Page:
At Designing Local in Columbus, co-owners Josh Lapp and Amanda Golden are passionate about creating inspired community design projects that highlight local attributes. Their goal is not only to increase an area's aesthetic value, but to build relationships among the citizens who participate in these projects. It is a noble and unique effort to try to increase the quality of life in communities around the country, but the future of Designing Local will be in jeopardy if these entrepreneurs no longer have access to affordable health insurance.
Affordable Care Act
American business is small business; of the 28 million firms in the United States, just 17,500 are large corporations. Small businesses contribute close to half of our $18 trillion national GDP and contribute nearly 10 percent of the world’s GDP. Yet for all that small businesses do, some lawmakers have made it a mission to destroy one of the biggest victories in decades for American small businesses: the Affordable Care Act (ACA).
Karin McKie’s extensive resume reads writer, actor, publicist, educator and arts administrator—a true renaissance woman. But one of her proudest titles is small business owner. Karin’s business, Tree Falls Productions, based in Chicago, has been open since the early 1990s and provides a variety of services related to Karin’s creative expertise, primarily for non-profit art organizations and theatres.
Fifteen years ago, Andrea Deutsch decided to leave her position at a Philadelphia law practice to pursue her dreams of become a small business owner. She opened up a shop in the small town of Narberth, PA called Spot’s—The Place for Paws, where she sells healthy food, treats, toys, and accessories for dogs and cats. Despite starting a new life, this former attorney could not completely sever her ties from the Philadelphia Bar Association. That’s because before the passage of the Affordable Care Act (ACA), they provided her only health insurance option because of her Type 1 diabetes.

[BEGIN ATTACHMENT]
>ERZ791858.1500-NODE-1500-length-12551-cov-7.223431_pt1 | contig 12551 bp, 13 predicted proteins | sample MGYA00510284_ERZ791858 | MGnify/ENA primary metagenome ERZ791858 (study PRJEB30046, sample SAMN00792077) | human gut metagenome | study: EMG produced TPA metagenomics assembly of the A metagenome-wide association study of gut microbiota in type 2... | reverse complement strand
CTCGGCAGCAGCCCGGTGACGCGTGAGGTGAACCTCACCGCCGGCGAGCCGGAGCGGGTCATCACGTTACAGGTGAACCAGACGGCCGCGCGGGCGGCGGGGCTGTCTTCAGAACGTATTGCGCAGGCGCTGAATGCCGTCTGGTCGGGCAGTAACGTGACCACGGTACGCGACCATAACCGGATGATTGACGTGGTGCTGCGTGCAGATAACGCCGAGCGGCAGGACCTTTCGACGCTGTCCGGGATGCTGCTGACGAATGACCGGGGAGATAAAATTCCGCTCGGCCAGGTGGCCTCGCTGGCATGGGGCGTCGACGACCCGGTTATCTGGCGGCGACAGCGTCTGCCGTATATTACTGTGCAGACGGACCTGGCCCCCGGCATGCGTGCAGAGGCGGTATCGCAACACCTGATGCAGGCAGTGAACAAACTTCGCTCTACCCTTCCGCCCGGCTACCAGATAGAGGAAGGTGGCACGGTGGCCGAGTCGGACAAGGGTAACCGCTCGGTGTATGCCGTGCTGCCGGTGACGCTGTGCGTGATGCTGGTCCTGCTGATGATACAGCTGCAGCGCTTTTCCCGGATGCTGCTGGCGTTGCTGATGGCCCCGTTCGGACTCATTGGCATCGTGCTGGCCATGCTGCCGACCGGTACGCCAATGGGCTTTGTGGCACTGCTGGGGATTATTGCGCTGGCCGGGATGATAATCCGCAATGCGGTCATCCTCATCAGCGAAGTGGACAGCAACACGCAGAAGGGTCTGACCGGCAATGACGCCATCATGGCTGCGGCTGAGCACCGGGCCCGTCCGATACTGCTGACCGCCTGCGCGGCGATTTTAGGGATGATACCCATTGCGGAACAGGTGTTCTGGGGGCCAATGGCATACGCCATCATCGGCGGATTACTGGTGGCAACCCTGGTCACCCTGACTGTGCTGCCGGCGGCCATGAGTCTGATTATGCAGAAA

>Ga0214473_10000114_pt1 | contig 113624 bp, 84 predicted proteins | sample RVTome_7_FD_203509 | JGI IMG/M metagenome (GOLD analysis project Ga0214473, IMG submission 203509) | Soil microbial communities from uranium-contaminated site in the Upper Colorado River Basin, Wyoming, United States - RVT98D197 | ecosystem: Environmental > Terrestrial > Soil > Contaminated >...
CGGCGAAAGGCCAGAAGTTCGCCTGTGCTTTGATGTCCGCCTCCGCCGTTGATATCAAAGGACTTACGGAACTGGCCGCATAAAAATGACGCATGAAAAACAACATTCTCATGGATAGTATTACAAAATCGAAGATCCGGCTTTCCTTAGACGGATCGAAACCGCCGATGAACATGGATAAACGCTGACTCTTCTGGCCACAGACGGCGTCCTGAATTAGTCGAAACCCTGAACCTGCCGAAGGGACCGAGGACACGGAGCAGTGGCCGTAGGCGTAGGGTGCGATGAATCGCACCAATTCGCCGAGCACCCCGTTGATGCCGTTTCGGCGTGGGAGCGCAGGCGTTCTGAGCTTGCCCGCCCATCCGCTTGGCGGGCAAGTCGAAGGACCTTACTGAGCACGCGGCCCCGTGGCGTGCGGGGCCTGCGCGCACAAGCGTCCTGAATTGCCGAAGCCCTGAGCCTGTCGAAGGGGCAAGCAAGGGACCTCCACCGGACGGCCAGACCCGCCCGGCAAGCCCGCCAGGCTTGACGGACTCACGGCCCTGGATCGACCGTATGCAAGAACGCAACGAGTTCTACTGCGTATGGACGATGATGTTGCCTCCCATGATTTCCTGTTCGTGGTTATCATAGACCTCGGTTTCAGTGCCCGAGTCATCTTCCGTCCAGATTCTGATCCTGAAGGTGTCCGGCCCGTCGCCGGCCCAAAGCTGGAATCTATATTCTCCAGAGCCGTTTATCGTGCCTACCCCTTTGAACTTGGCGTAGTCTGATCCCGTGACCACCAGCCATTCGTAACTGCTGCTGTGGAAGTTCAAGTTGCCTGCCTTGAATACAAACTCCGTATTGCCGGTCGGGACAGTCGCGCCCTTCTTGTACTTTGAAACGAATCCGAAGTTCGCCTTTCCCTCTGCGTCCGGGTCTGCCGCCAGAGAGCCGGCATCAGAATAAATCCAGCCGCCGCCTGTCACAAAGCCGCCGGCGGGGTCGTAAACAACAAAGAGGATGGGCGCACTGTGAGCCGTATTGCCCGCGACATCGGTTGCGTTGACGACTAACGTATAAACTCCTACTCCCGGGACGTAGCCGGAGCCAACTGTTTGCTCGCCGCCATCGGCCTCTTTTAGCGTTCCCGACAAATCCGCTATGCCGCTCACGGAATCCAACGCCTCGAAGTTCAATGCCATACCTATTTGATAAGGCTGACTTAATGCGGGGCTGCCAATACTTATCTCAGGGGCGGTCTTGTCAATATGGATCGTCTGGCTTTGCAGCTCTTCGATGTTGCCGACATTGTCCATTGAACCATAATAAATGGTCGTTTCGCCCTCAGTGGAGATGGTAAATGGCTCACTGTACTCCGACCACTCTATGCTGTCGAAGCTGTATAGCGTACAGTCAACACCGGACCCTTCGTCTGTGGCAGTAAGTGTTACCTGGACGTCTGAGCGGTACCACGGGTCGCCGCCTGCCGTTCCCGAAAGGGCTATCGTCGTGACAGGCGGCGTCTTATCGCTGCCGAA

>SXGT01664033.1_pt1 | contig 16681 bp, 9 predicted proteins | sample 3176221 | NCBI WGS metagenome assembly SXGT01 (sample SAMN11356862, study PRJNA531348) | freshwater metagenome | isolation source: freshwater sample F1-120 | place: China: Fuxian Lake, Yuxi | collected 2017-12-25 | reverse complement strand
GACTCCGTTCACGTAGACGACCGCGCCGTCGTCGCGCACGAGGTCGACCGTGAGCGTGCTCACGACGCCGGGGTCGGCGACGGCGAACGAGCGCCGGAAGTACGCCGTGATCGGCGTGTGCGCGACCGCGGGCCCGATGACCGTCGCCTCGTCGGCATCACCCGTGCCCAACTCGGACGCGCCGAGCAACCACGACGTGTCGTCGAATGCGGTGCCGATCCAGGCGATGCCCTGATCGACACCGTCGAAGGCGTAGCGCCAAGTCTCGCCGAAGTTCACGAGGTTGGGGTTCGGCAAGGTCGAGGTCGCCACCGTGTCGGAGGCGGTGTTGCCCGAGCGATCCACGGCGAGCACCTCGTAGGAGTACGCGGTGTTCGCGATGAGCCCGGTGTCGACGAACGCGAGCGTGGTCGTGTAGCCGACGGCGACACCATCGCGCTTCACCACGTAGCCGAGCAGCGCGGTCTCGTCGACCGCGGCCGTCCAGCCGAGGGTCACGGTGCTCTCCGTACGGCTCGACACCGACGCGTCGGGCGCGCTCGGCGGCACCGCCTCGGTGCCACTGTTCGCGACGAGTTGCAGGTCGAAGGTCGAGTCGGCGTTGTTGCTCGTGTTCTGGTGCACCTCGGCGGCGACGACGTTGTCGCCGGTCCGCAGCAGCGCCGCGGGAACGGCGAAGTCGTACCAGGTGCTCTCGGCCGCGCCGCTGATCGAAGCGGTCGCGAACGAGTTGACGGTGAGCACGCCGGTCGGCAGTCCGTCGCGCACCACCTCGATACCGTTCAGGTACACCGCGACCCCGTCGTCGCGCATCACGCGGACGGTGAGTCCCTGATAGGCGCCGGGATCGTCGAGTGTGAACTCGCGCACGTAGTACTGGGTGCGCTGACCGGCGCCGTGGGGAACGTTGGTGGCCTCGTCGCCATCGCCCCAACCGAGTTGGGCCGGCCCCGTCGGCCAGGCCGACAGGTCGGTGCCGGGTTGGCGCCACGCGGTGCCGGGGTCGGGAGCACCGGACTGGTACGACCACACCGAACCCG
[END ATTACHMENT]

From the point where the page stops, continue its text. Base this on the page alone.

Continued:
As the owner of Pioneer Overhead Door in Las Vegas, Nevada I wear many hats: I’m the president, the general manager and most of the time I answer the phones. I have a lot of parts to play each day on the job and a lot of responsibility. That’s why I’m grateful for the fact that I haven’t had to worry about purchasing my group health insurance in years.
The president-elect recently vowed to reduce the cost of prescription drugs, which is encouraging news for health consumers — including small business owners who say the high price of medications is affecting their bottom lines.
As more small businesses look to enhance employee compensation and satisfaction by adding health insurance to their benefit packages, an important partner is an insurance agent specializing in the small group market.
It’s an important relationship, says Michael Lujan Co-founder and chief strategy officer of Limelight Health Inc. in Sacramento, and it’s a relationship not to be entered into lightly.
When it comes to health insurance, small businesses are deciding that price matters, but so does brand. In fact, a growing number of companies are turning to Covered California for Small Business to provide name-brand health coverage for their employees.
With the open enrollment period for health insurance rapidly approaching, many small business owners are probably starting to think about their plans for next year – and with lots of recent rumblings about the Affordable Care Act’s (ACA) success, some small business owners may be worried about their options. But for California’s small business owners, there’s actually plenty of good news about the ACA.
Scheduling open enrollment for health insurance at the end of the year is akin to driving on the Bay Bridge during rush hour. The journey could be long, slow and more than a little frustrating.
Unfortunately, November and December are exactly the times that many small businesses schedule open enrollment for their employees. Chris Patton, vice president of sales at Covered California for Small Business says open enrollment at the end of the year is a tradition that like many other end-of-year activities can be stressful.